Unknown to critics of his time period, Traherne's prose works have interested modern critics, who largely see his poetry as little more than shortened versions of his prose. Critics maintain that Traherne's strength as an author lies in his ability to write on different levels blending styles throughout his works. According to Carol L. Marks: “Traherne in his ethics combined scholastic jargon with intuited perceptions, in his style harmonized the plainness of the Royal Society with the richer rhythms of the Jacobean Bible.” Critic K. W. Salter claims that Traherne used imagery to persuade readers to use their senses to experience the spiritual: he “writes of the senses as if they were spiritual and of the spirit as if it were sensuous.” The lack of connections or progressions between parts of Traherne's works has been seen as a major weakness. Critic Gerald H. Cox III argues this is the downfall of the Centuries of Meditations, in which, Cox claims, “the stages … are so obscured by uncontrolled detail that it is difficult to see how any reader's understanding, will, and affections could be moved.” The themes Traherne presents, however, have fascinated modern critics, and Traherne's reputation has been established as an important minor author of his period.
Roman Forgeries, Or, A True Account of False Records Discovering the Impostures and Counterfeit Antiquities of the Church of Rome (prose) 1673
Christian Ethicks: Or, Divine Morality. Opening the Way to Blessedness, By the Rules of Vertue and Reason (prose) 1675
A Serious and Pathetical Contemplation of the Mercies of God, In Several Most Devout and Sublime Thanksgivings for the same (prose) 1699
Meditations on the Six Days of Creation (poetry) 1717
The Poetical Works of Thomas Traherne 1636?-1674 [edited by Bertram Dobell] (poetry) 1903
Centuries of Meditations [edited by Bertram Dobell] (poetry) 1908
Traherne's Poems of Felicity [edited by H. I. Bell] (poetry) 1910
The Poetical Works of Thomas Traherne, faithfully reprinted from the Author's Original Manuscript, together with Poems of Felicity, reprinted from the Burney manuscript, and Poems from Various Sources [edited by Gladys I. Wade] (poetry) 1932
A Serious and Pathetic Contemplation of the Mercies of God, In Several most Devout and Sublime Thanksgivings for the same [edited by Roy Daniells] (prose) 1941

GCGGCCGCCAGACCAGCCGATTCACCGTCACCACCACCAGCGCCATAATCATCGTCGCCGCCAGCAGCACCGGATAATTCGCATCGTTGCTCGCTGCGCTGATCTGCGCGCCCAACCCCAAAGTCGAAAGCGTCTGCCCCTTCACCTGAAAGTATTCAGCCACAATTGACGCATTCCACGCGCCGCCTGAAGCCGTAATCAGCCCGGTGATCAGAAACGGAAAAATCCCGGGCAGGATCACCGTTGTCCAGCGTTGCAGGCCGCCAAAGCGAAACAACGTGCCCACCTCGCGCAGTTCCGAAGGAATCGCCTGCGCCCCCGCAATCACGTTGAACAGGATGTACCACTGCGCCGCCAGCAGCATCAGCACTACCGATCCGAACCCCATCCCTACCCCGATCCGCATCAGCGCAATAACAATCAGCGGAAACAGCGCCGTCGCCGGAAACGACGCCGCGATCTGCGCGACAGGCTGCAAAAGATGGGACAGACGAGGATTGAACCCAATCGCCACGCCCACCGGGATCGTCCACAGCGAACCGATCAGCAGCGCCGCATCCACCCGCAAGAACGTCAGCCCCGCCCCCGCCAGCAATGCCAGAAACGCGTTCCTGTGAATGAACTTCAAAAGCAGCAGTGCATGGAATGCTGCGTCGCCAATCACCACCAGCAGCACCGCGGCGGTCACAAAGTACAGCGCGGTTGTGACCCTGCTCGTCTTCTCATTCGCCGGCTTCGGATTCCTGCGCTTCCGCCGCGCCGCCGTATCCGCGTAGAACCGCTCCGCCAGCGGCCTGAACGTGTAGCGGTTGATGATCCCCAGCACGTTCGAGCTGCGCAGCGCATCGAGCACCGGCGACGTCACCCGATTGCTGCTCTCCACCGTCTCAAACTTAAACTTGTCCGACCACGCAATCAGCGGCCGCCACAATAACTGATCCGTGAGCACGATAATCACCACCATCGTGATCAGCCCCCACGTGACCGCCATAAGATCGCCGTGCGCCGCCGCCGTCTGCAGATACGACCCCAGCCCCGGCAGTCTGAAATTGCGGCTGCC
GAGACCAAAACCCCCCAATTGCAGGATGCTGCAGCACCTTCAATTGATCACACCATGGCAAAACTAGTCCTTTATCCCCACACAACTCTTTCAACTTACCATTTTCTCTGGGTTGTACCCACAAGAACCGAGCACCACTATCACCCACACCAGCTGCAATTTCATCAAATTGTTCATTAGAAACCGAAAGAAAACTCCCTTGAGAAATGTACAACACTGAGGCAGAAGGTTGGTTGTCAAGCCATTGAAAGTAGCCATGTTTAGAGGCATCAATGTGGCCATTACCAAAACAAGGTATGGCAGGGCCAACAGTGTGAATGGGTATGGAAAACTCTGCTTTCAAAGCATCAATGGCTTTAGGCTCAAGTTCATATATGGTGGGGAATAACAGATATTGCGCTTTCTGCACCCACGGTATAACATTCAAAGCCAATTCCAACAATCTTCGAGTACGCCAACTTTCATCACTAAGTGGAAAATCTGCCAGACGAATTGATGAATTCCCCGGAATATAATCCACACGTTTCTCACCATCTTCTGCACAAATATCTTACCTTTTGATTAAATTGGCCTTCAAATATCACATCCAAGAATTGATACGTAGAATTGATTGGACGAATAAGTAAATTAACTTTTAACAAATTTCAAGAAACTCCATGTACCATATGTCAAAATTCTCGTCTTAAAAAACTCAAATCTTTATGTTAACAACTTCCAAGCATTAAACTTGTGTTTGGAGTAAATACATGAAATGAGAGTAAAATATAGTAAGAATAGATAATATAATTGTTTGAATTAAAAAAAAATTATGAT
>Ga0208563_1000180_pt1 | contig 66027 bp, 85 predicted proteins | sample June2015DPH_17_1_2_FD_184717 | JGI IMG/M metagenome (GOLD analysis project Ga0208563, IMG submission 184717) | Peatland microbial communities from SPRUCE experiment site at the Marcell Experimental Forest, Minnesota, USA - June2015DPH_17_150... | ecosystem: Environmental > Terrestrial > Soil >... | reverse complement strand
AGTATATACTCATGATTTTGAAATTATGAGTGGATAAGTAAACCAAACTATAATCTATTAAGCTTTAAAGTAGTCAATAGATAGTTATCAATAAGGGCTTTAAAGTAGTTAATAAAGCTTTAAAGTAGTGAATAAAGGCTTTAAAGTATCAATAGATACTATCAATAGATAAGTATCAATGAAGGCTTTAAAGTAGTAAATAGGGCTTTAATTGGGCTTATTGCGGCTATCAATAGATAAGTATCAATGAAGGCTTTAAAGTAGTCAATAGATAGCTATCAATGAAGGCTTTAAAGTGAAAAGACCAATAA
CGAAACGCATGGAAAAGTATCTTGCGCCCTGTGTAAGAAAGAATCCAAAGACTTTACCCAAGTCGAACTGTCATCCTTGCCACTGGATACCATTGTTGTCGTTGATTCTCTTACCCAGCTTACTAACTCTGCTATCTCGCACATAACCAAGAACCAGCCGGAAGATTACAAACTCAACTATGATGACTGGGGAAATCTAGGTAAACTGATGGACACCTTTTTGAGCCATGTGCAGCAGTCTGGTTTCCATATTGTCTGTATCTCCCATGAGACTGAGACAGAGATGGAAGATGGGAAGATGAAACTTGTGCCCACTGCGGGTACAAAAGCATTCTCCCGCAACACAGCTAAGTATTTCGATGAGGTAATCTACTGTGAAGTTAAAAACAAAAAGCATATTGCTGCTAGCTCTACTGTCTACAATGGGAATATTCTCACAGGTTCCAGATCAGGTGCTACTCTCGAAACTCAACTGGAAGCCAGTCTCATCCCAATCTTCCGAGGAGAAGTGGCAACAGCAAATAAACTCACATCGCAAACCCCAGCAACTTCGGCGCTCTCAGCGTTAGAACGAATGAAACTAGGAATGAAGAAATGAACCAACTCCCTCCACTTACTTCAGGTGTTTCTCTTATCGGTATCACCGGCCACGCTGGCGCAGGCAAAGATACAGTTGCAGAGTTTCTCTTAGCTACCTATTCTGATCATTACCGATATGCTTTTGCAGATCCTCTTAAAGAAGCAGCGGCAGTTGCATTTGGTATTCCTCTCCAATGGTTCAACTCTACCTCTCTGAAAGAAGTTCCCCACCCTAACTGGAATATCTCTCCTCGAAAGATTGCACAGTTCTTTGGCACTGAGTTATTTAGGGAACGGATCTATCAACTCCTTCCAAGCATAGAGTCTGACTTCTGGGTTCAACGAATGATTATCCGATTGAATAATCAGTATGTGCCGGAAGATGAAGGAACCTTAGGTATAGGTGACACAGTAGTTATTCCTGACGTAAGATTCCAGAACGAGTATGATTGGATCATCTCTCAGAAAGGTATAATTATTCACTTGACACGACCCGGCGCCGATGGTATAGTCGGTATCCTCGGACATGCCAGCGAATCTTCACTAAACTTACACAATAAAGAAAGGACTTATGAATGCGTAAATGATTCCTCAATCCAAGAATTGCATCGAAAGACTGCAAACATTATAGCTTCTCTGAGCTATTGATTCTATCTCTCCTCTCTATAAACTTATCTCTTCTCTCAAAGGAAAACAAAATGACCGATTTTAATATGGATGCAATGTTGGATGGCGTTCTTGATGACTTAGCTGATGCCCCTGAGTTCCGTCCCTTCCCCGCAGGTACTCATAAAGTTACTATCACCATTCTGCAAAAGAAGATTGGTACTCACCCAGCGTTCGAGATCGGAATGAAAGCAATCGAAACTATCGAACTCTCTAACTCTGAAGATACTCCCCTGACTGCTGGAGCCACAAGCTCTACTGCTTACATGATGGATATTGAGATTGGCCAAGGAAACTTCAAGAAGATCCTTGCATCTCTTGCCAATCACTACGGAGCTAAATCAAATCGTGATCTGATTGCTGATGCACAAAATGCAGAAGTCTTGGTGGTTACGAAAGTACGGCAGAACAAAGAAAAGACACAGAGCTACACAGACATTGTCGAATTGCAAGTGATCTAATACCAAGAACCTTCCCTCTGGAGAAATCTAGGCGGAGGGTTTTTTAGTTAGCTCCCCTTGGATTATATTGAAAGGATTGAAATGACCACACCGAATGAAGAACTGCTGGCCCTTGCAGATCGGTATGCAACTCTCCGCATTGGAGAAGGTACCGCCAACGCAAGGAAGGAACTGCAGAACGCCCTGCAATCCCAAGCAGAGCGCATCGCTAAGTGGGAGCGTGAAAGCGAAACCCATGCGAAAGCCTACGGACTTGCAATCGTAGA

Centuries, Poems, and Thanksgivings. 2 vols. [edited by H. M. Margoliouth] (poetry) 1958
Meditations on the Six Days of the Creation [edited by George Robert Guffey] (poetry) 1966
Poems, Centuries, and Three Thanksgivings [edited by Anne Ridler] (poetry) 1966
Christian Ethicks [edited by Carol L. Marks and George Robert Guffey] (prose) 1968
Commentaries of Heaven: The Poems [edited by D. D. C. Chambers] (poetry) 1989
SOURCE: Marks, Carol L. “Thomas Traherne and Cambridge Platonism.” PMLA 81, no. 7 (December 1966): 521-34.
[In the following essay, Marks considers the argument that Traherne can be categorized as a Cambridge Platonist and concludes that he defies all attempts at categorization.]
Although the Oxford-educated Thomas Traherne is indeed “thoroughly representative” of the “salient ideas” of the Cambridge Platonists,1 and without a doubt should be classed with them philosophically, he is most akin emotionally to that maverick among the Cambridge men, Peter Sterry. Yet ideological differences separate him from Sterry, and even the emotional intensity...
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SOURCE: Marks, Carol L. “General Introduction.” In Christian Ethicks, edited by George Robert Guffey, pp. xi-l. Ithaca: Cornell University Press, 1968.
[In the following essay, Marks provides an overview of Traherne's works, topics, and philosophical mindset.]